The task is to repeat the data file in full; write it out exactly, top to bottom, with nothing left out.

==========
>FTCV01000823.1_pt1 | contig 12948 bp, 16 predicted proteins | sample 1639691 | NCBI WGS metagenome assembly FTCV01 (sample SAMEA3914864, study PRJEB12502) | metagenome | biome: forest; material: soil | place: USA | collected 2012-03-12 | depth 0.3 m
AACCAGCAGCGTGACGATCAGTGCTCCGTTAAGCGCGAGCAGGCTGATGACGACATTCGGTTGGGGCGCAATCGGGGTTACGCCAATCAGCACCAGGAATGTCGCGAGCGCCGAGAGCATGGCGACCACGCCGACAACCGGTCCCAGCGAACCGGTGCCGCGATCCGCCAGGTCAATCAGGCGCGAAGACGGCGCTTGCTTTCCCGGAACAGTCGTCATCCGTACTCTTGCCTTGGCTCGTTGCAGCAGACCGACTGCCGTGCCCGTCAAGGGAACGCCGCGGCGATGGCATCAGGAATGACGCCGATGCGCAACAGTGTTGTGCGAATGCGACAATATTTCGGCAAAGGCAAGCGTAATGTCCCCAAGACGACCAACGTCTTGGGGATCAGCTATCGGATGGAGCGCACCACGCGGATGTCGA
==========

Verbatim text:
>FTCV01000823.1_pt1 | contig 12948 bp, 16 predicted proteins | sample 1639691 | NCBI WGS metagenome assembly FTCV01 (sample SAMEA3914864, study PRJEB12502) | metagenome | biome: forest; material: soil | place: USA | collected 2012-03-12 | depth 0.3 m
AACCAGCAGCGTGACGATCAGTGCTCCGTTAAGCGCGAGCAGGCTGATGACGACATTCGGTTGGGGCGCAATCGGGGTTACGCCAATCAGCACCAGGAATGTCGCGAGCGCCGAGAGCATGGCGACCACGCCGACAACCGGTCCCAGCGAACCGGTGCCGCGATCCGCCAGGTCAATCAGGCGCGAAGACGGCGCTTGCTTTCCCGGAACAGTCGTCATCCGTACTCTTGCCTTGGCTCGTTGCAGCAGACCGACTGCCGTGCCCGTCAAGGGAACGCCGCGGCGATGGCATCAGGAATGACGCCGATGCGCAACAGTGTTGTGCGAATGCGACAATATTTCGGCAAAGGCAAGCGTAATGTCCCCAAGACGACCAACGTCTTGGGGATCAGCTATCGGATGGAGCGCACCACGCGGATGTCGA